Electro-rock band Klaxons stepped out of Europe and into Los Angeles to record their sophomore set with producer Ross Robinson, and have added even more of an alternative feel to their music via several experimental elements and plenty of dark harmonies. First single Echoes presents a zippy beat and chiming guitars, while the title track ventures into unusual vocal territory with high falsettos and electronica fx; Future Memories sets the tune to a military beat, and Flashover echoes Interpol with its near-disco beat and heavy instrumentals.
Gasoline Silver - Gasoline Silver - Victorian
Lead singer Ron Franklin (who eerily resembles former Battles singer Tyondai Braxton) is at the wheel of this Minnesota band, whose debut disc offers a punk-pop feel that is sprinkled with everything from soulful dance music to electronic folk. They somehow manage to blend all of that into a sound that works, whether theyre putting harmonica into The Wild Farewell or throwing the vocals into an echo bin on Its All Over But the Crying. A solid start for a band that already seems to know how to blend the unusual with the catchy.
Manic Street Preachers - Postcards from a Young Man - 101
Serving as the follow up to MSPs 2009 set, Journal for Plague Lovers, the bands latest, produced by Dave Eringa and mixed by the skillful Chris Lord Alge, harkens back to much earlier releases with its thick ranges of string work and layered choruses and choir backing vocals. The songs are very quickly memorable, whether theyre slow or quick of tempo, and theyve invited some interesting guests along, too - Echos Ian McCulloch sings along on Some Kind of Nothingness, and Manics bassist Nicky Wire contributes vocals to The Future... A dense, concise set.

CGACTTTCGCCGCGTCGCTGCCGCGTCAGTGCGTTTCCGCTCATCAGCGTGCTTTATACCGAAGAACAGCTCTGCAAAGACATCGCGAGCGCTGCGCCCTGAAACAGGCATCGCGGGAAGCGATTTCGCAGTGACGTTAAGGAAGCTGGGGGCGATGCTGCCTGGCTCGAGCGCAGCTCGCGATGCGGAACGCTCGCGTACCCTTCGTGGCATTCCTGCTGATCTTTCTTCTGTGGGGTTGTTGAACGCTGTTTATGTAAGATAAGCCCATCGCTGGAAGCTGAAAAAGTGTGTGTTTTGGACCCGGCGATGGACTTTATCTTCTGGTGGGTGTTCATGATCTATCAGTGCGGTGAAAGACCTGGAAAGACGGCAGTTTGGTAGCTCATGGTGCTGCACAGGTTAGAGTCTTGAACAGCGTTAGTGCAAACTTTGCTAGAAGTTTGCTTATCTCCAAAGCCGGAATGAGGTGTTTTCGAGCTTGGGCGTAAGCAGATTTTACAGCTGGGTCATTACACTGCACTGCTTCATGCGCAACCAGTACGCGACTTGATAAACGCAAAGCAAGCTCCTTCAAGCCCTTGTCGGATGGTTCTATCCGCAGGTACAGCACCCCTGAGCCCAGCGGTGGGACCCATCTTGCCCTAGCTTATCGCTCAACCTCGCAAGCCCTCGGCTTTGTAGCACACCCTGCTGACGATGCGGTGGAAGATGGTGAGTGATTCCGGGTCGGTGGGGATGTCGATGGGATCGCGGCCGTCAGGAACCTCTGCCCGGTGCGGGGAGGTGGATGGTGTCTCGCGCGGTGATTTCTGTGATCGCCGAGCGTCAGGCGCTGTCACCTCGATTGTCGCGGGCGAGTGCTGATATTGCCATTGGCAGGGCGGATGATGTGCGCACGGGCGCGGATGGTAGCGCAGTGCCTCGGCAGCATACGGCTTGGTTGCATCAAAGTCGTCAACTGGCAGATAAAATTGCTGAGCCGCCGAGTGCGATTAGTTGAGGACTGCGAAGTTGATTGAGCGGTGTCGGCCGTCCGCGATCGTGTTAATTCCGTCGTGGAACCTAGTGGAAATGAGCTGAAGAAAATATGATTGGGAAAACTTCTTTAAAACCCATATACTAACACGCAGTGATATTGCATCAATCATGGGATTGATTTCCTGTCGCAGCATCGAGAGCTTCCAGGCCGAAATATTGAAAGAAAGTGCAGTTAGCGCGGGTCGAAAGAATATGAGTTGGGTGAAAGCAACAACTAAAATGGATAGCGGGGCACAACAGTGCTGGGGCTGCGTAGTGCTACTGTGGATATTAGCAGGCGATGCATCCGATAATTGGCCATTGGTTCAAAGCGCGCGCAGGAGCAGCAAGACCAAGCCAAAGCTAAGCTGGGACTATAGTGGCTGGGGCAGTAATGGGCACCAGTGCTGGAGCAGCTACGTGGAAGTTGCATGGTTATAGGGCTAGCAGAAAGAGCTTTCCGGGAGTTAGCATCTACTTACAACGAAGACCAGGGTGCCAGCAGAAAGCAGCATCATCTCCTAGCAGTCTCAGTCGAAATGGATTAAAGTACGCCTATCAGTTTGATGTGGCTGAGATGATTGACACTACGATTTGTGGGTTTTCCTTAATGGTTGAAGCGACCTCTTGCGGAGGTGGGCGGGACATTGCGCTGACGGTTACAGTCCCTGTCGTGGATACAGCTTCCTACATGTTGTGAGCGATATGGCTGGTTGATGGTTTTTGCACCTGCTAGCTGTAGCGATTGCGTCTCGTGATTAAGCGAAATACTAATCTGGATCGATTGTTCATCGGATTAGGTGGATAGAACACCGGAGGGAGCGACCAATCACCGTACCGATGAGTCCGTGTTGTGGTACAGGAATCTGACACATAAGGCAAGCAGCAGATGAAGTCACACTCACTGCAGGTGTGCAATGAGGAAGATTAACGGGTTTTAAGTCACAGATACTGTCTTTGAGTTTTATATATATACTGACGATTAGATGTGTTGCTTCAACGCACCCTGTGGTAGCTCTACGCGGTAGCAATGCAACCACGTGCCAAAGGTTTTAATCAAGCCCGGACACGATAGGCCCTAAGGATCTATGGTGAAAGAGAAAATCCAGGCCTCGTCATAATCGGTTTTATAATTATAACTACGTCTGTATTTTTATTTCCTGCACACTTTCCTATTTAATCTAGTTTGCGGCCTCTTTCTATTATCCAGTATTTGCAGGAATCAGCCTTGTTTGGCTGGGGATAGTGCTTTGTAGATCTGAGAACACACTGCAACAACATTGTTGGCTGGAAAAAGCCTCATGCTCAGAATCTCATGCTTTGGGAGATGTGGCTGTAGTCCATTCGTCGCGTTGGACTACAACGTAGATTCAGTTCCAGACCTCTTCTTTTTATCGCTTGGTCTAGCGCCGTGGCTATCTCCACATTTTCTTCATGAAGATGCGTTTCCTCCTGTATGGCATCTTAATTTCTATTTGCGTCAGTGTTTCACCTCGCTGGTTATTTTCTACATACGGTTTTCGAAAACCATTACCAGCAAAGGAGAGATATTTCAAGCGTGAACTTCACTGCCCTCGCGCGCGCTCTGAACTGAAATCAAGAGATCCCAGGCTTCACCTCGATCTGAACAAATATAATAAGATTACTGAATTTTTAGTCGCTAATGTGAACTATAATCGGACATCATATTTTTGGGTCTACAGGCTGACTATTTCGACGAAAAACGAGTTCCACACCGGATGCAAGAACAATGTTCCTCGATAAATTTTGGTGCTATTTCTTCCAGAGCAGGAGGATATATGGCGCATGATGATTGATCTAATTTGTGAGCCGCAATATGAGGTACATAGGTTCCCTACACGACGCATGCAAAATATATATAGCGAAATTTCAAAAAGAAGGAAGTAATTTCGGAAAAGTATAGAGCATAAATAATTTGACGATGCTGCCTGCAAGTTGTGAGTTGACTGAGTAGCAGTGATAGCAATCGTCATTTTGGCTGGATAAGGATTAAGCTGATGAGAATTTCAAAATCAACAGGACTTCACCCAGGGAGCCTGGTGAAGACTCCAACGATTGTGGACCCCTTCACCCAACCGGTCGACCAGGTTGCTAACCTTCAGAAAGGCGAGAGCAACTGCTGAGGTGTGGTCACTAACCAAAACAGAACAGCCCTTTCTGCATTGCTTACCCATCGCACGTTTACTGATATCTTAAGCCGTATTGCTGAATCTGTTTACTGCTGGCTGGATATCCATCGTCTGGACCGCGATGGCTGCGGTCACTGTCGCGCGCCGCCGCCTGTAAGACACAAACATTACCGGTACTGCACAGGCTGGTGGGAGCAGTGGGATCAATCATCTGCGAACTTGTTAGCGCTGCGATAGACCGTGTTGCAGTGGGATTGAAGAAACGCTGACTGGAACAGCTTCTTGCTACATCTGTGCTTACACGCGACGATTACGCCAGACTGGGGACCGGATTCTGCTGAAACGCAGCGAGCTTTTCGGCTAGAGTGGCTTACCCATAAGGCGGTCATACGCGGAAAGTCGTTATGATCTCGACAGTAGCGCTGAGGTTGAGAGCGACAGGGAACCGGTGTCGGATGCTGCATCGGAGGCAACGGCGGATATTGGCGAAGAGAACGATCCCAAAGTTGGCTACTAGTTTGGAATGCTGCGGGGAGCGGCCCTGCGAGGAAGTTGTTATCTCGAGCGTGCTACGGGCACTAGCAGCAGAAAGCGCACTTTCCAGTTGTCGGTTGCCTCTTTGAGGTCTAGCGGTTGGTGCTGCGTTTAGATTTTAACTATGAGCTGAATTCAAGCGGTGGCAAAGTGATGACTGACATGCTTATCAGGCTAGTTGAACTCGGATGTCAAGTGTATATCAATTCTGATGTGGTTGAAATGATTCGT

Vincent Minor - Born in the Wrong Era - SSR
Minors debut EP is well worth the purchase, even though its limited to five of the singer-songwriters spiky-smooth tunes. Anchored mostly on piano, this is pop with a lyrical purpose, as Minor sprinkles intriguing expressions and phrases throughout his compositions, even as hes setting them to 70s pop lite foundations that have been pushed into the modern age. Fanfare is reminiscent of the early work of the Ben Folds Five, and is perhaps the most catchy song of the set; Late Night Show and the title track also hold their own special appeal.